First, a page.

If you’re not interested in doing everything online from your phone, I would then recommend picking up a cheap tablet and just using that with your phone as a hotspot. You have a couple of options. Even if you’re a streaming junkie, you can still get quite a bit of binging in with unlimited internet before things throttle down on your streaming speed.
You don’t have to live like a monk just so that you can save every dime that you ever have pass through your fingers. Ebeneezer Scrooge wasn’t the good guy. But I do think that there are things that we have a tendency to view as being “absolutely horrible” when, in reality, it’s only a minor inconvenience. The internet isn’t going away anytime soon, and I’m not advocating that you become a complete Luddite here.
I’m just saying that if you really are strapped for cash, I would consider using your phone as your predominant internet source and then take your laptop to your local library or café in your area for free internet. You’ll still be able to get the online work done that you need to accomplish, and if you really don’t have that much online work that needs to get tackled, you’ll force yourself to get out in the real world rather than being strapped to social media all day long.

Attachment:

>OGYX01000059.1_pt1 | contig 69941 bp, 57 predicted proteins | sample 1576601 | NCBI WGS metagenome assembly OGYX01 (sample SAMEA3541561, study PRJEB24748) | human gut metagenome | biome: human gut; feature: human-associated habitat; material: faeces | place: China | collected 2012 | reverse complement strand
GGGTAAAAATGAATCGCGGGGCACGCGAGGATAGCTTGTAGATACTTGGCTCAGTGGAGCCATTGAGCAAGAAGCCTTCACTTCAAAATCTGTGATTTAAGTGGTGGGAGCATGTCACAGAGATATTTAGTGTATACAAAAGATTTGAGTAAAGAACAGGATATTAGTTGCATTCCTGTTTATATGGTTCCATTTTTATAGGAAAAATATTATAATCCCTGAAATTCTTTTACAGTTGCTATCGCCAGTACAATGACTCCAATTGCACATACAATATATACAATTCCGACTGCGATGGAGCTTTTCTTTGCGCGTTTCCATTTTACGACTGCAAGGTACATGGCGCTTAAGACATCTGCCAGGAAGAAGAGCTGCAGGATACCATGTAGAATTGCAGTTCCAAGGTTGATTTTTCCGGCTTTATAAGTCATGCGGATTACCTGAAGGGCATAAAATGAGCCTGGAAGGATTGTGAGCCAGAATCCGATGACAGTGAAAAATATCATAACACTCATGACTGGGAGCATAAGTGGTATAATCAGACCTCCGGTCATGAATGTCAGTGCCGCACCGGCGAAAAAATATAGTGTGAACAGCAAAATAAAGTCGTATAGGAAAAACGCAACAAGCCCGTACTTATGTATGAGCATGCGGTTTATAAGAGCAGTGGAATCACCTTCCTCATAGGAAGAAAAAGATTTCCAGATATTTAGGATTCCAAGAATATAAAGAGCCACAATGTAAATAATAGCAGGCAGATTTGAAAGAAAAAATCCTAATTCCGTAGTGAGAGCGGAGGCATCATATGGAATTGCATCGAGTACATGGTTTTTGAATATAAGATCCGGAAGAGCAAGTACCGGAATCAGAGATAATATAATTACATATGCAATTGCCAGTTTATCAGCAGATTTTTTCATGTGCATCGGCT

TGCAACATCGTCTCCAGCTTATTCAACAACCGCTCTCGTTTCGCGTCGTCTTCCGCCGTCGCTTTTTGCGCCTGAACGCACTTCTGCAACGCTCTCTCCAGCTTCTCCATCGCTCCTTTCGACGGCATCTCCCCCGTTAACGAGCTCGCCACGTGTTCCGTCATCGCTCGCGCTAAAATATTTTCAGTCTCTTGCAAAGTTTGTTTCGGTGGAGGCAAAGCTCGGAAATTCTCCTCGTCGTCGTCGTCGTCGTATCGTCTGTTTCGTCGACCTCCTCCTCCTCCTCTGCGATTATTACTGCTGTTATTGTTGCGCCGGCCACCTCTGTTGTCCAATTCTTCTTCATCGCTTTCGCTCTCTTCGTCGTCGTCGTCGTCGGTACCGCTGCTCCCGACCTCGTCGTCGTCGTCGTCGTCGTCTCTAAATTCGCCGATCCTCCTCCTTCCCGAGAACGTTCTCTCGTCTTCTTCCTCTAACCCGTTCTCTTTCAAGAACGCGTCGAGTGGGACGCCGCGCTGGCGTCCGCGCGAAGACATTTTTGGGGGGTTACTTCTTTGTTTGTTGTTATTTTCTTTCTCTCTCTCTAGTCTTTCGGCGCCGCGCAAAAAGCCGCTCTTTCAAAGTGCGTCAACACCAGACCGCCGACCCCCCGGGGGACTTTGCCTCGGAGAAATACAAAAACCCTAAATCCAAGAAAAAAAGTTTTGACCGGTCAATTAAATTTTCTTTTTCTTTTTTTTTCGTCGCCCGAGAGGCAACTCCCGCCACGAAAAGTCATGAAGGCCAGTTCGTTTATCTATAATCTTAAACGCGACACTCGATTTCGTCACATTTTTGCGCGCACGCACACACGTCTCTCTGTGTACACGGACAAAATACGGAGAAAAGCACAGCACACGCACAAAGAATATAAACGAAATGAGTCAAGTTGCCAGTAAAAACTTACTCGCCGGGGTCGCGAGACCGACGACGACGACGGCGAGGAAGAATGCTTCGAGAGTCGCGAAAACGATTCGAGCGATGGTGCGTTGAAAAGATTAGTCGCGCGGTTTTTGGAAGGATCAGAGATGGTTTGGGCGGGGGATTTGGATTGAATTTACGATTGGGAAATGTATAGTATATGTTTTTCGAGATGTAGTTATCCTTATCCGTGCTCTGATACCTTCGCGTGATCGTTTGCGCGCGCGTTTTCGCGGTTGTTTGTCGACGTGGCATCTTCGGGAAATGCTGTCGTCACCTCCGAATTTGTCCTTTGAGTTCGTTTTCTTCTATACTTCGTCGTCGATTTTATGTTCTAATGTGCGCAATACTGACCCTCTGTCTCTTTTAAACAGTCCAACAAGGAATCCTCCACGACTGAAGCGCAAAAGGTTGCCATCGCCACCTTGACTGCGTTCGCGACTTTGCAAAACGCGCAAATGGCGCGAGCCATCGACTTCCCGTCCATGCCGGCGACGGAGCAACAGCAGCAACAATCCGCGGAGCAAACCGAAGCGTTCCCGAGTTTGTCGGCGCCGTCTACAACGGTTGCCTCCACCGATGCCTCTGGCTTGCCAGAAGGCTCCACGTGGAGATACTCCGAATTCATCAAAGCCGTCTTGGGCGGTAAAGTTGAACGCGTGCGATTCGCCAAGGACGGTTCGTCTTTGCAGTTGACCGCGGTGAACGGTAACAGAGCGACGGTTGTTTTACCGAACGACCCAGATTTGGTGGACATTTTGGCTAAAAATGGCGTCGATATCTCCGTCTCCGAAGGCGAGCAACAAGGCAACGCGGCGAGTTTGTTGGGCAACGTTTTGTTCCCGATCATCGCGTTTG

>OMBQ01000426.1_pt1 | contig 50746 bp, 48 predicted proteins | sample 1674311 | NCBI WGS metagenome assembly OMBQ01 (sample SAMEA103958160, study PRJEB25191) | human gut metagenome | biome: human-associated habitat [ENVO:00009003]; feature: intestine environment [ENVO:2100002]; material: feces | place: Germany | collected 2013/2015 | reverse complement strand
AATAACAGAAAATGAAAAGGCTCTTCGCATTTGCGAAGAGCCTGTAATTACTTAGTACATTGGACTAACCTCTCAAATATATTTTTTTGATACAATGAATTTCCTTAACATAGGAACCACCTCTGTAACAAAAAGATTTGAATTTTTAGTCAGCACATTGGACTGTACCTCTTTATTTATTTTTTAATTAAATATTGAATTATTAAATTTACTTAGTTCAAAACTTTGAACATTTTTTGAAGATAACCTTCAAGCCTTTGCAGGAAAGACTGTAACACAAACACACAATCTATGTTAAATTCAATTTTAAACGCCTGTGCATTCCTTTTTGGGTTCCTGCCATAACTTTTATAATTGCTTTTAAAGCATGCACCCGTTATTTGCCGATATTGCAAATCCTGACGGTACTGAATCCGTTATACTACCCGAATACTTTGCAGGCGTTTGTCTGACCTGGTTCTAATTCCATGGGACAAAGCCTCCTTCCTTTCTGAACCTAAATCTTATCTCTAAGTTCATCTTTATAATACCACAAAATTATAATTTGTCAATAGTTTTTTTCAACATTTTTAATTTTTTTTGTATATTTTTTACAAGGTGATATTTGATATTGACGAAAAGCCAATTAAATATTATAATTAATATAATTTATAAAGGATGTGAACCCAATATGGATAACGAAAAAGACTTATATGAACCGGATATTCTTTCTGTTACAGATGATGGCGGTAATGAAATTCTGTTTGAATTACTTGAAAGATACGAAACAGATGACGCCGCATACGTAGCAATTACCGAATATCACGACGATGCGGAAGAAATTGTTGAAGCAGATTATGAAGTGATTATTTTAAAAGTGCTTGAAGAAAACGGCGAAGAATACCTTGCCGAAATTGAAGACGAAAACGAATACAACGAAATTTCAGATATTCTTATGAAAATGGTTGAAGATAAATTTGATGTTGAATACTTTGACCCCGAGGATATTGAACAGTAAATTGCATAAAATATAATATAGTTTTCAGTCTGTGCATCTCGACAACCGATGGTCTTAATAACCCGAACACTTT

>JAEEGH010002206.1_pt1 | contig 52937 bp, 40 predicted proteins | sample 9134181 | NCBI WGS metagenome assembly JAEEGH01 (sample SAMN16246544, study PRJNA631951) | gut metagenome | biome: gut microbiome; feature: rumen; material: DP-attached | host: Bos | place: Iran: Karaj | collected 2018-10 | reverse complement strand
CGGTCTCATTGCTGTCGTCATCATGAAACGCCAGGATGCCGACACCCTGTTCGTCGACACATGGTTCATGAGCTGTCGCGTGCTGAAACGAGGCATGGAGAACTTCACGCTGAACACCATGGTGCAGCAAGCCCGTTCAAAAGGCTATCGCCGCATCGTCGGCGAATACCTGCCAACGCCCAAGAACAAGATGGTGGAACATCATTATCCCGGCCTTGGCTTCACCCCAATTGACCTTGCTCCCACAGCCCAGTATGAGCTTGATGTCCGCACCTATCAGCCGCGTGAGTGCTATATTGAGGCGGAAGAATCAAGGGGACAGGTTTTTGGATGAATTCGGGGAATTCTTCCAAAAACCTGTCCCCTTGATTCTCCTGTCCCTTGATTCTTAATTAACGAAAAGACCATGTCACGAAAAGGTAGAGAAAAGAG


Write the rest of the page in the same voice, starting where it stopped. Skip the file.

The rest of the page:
What are your thoughts here?
Are we being over the top by thinking that this is a feasible option? Is it even possible for the modern-day home to get rid of their router, modem, and internet service provider and resort to other, cheaper internet options? Let us know what you’re thinking in the comment section below.
Aden Tate is a regular contributor to TheOrganicPrepper.com and TheFrugalite.com. Aden runs a micro-farm where he raises dairy goats, a pig, honeybees, meat chickens, laying chickens, tomatoes, mushrooms, and greens. Aden has four published books, What School Should Have Taught You, The Faithful Prepper, An Arm and a Leg, The Prepper’s Guide to Post-Disaster Communications, and Zombie Choices. You can find his podcast The Last American on Preppers’ Broadcasting Network.
8 thoughts on “Can You Get By Without Home Internet?”
I like the approach here – especially the part about getting out into the real world once in a while instead of being attached to social media. That in turn could become more time to spend on side hustles or productive hobbies.
But…. brace yourself. I have never had a smartphone. I work full time for a big corporation that wants me to have Duo security on my phone. I found that’s actually optional because there is also a “call my phone” option I can use to sign in instead of an app. So I use my old school flip phone. Everybody else thought it was required but I read the fine print.
My phone is $25 a month for unlimited talk and text, no data. My internet isn’t as cheap, $85 a month, but I can live with that considering my spouse and I are both heavy internet users and we share it. We use it instead of cable for entertainment, most of the time. And I don’t do Facebook, Instagram or most of the other social media platforms. Waste of time!